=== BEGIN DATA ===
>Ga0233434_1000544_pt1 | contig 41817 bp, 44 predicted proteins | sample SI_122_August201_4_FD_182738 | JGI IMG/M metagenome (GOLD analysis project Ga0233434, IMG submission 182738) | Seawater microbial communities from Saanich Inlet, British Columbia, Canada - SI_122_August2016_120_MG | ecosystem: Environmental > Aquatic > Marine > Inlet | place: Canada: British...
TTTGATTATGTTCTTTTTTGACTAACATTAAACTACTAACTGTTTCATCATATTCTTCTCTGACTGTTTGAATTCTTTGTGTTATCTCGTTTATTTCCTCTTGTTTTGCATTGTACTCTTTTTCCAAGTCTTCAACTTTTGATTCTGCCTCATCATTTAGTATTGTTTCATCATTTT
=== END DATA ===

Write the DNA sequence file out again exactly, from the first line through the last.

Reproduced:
>Ga0233434_1000544_pt1 | contig 41817 bp, 44 predicted proteins | sample SI_122_August201_4_FD_182738 | JGI IMG/M metagenome (GOLD analysis project Ga0233434, IMG submission 182738) | Seawater microbial communities from Saanich Inlet, British Columbia, Canada - SI_122_August2016_120_MG | ecosystem: Environmental > Aquatic > Marine > Inlet | place: Canada: British...
TTTGATTATGTTCTTTTTTGACTAACATTAAACTACTAACTGTTTCATCATATTCTTCTCTGACTGTTTGAATTCTTTGTGTTATCTCGTTTATTTCCTCTTGTTTTGCATTGTACTCTTTTTCCAAGTCTTCAACTTTTGATTCTGCCTCATCATTTAGTATTGTTTCATCATTTT